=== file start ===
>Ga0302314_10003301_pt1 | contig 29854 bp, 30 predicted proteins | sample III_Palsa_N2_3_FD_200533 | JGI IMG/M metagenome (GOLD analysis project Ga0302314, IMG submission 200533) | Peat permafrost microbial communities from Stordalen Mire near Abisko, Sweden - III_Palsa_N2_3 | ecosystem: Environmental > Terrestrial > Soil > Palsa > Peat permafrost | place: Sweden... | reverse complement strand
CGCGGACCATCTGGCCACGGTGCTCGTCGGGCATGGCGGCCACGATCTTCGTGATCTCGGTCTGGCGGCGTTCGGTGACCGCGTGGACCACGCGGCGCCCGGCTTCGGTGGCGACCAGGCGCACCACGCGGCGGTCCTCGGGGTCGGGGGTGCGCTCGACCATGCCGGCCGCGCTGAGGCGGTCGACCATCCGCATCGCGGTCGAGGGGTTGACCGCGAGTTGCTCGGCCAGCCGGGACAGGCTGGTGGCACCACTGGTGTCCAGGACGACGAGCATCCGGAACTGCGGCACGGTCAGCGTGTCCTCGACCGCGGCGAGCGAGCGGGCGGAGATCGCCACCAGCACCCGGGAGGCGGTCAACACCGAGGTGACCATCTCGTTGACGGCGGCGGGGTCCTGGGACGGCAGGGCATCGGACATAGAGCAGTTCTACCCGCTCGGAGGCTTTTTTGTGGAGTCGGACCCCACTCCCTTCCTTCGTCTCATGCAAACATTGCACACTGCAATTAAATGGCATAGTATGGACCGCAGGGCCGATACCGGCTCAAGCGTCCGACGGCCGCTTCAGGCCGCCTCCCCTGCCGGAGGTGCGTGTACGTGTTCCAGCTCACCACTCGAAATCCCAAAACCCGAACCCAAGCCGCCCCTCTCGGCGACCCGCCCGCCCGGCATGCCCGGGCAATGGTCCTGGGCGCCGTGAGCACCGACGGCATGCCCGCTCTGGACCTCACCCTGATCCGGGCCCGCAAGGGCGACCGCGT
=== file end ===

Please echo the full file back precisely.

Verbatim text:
>Ga0302314_10003301_pt1 | contig 29854 bp, 30 predicted proteins | sample III_Palsa_N2_3_FD_200533 | JGI IMG/M metagenome (GOLD analysis project Ga0302314, IMG submission 200533) | Peat permafrost microbial communities from Stordalen Mire near Abisko, Sweden - III_Palsa_N2_3 | ecosystem: Environmental > Terrestrial > Soil > Palsa > Peat permafrost | place: Sweden... | reverse complement strand
CGCGGACCATCTGGCCACGGTGCTCGTCGGGCATGGCGGCCACGATCTTCGTGATCTCGGTCTGGCGGCGTTCGGTGACCGCGTGGACCACGCGGCGCCCGGCTTCGGTGGCGACCAGGCGCACCACGCGGCGGTCCTCGGGGTCGGGGGTGCGCTCGACCATGCCGGCCGCGCTGAGGCGGTCGACCATCCGCATCGCGGTCGAGGGGTTGACCGCGAGTTGCTCGGCCAGCCGGGACAGGCTGGTGGCACCACTGGTGTCCAGGACGACGAGCATCCGGAACTGCGGCACGGTCAGCGTGTCCTCGACCGCGGCGAGCGAGCGGGCGGAGATCGCCACCAGCACCCGGGAGGCGGTCAACACCGAGGTGACCATCTCGTTGACGGCGGCGGGGTCCTGGGACGGCAGGGCATCGGACATAGAGCAGTTCTACCCGCTCGGAGGCTTTTTTGTGGAGTCGGACCCCACTCCCTTCCTTCGTCTCATGCAAACATTGCACACTGCAATTAAATGGCATAGTATGGACCGCAGGGCCGATACCGGCTCAAGCGTCCGACGGCCGCTTCAGGCCGCCTCCCCTGCCGGAGGTGCGTGTACGTGTTCCAGCTCACCACTCGAAATCCCAAAACCCGAACCCAAGCCGCCCCTCTCGGCGACCCGCCCGCCCGGCATGCCCGGGCAATGGTCCTGGGCGCCGTGAGCACCGACGGCATGCCCGCTCTGGACCTCACCCTGATCCGGGCCCGCAAGGGCGACCGCGT